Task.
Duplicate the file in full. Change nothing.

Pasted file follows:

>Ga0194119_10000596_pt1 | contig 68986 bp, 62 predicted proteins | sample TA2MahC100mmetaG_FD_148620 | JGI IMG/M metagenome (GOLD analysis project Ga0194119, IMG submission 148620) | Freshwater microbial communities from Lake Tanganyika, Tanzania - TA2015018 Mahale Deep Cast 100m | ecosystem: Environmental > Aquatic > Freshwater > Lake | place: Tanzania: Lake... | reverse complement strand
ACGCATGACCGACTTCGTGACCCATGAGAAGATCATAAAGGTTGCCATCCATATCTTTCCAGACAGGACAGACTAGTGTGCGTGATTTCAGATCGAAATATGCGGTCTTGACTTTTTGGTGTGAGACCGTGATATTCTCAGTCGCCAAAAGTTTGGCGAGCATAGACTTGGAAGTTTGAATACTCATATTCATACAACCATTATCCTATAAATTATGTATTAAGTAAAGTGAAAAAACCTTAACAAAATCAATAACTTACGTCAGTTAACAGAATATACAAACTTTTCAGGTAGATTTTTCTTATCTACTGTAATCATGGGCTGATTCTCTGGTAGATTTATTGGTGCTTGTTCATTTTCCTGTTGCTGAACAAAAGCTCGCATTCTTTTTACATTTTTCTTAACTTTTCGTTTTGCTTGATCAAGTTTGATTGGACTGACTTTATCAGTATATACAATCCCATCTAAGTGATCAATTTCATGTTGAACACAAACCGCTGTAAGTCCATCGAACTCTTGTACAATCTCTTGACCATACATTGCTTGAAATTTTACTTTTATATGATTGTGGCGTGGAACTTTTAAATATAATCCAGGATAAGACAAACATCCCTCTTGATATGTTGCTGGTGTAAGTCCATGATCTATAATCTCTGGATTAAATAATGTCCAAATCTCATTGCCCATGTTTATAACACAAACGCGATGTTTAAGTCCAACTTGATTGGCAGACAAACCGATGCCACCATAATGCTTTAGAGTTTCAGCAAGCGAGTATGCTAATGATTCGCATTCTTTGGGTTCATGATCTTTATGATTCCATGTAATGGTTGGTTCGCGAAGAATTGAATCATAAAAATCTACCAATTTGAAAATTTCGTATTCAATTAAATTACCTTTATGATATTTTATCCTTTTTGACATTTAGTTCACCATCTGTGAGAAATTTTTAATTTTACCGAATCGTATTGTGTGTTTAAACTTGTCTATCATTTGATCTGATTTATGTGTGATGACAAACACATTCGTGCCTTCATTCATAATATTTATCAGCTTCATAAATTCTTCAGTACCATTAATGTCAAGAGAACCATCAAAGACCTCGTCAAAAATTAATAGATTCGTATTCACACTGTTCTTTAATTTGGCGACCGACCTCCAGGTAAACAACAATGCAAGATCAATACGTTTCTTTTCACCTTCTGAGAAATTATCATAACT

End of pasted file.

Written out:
>Ga0194119_10000596_pt1 | contig 68986 bp, 62 predicted proteins | sample TA2MahC100mmetaG_FD_148620 | JGI IMG/M metagenome (GOLD analysis project Ga0194119, IMG submission 148620) | Freshwater microbial communities from Lake Tanganyika, Tanzania - TA2015018 Mahale Deep Cast 100m | ecosystem: Environmental > Aquatic > Freshwater > Lake | place: Tanzania: Lake... | reverse complement strand
ACGCATGACCGACTTCGTGACCCATGAGAAGATCATAAAGGTTGCCATCCATATCTTTCCAGACAGGACAGACTAGTGTGCGTGATTTCAGATCGAAATATGCGGTCTTGACTTTTTGGTGTGAGACCGTGATATTCTCAGTCGCCAAAAGTTTGGCGAGCATAGACTTGGAAGTTTGAATACTCATATTCATACAACCATTATCCTATAAATTATGTATTAAGTAAAGTGAAAAAACCTTAACAAAATCAATAACTTACGTCAGTTAACAGAATATACAAACTTTTCAGGTAGATTTTTCTTATCTACTGTAATCATGGGCTGATTCTCTGGTAGATTTATTGGTGCTTGTTCATTTTCCTGTTGCTGAACAAAAGCTCGCATTCTTTTTACATTTTTCTTAACTTTTCGTTTTGCTTGATCAAGTTTGATTGGACTGACTTTATCAGTATATACAATCCCATCTAAGTGATCAATTTCATGTTGAACACAAACCGCTGTAAGTCCATCGAACTCTTGTACAATCTCTTGACCATACATTGCTTGAAATTTTACTTTTATATGATTGTGGCGTGGAACTTTTAAATATAATCCAGGATAAGACAAACATCCCTCTTGATATGTTGCTGGTGTAAGTCCATGATCTATAATCTCTGGATTAAATAATGTCCAAATCTCATTGCCCATGTTTATAACACAAACGCGATGTTTAAGTCCAACTTGATTGGCAGACAAACCGATGCCACCATAATGCTTTAGAGTTTCAGCAAGCGAGTATGCTAATGATTCGCATTCTTTGGGTTCATGATCTTTATGATTCCATGTAATGGTTGGTTCGCGAAGAATTGAATCATAAAAATCTACCAATTTGAAAATTTCGTATTCAATTAAATTACCTTTATGATATTTTATCCTTTTTGACATTTAGTTCACCATCTGTGAGAAATTTTTAATTTTACCGAATCGTATTGTGTGTTTAAACTTGTCTATCATTTGATCTGATTTATGTGTGATGACAAACACATTCGTGCCTTCATTCATAATATTTATCAGCTTCATAAATTCTTCAGTACCATTAATGTCAAGAGAACCATCAAAGACCTCGTCAAAAATTAATAGATTCGTATTCACACTGTTCTTTAATTTGGCGACCGACCTCCAGGTAAACAACAATGCAAGATCAATACGTTTCTTTTCACCTTCTGAGAAATTATCATAACT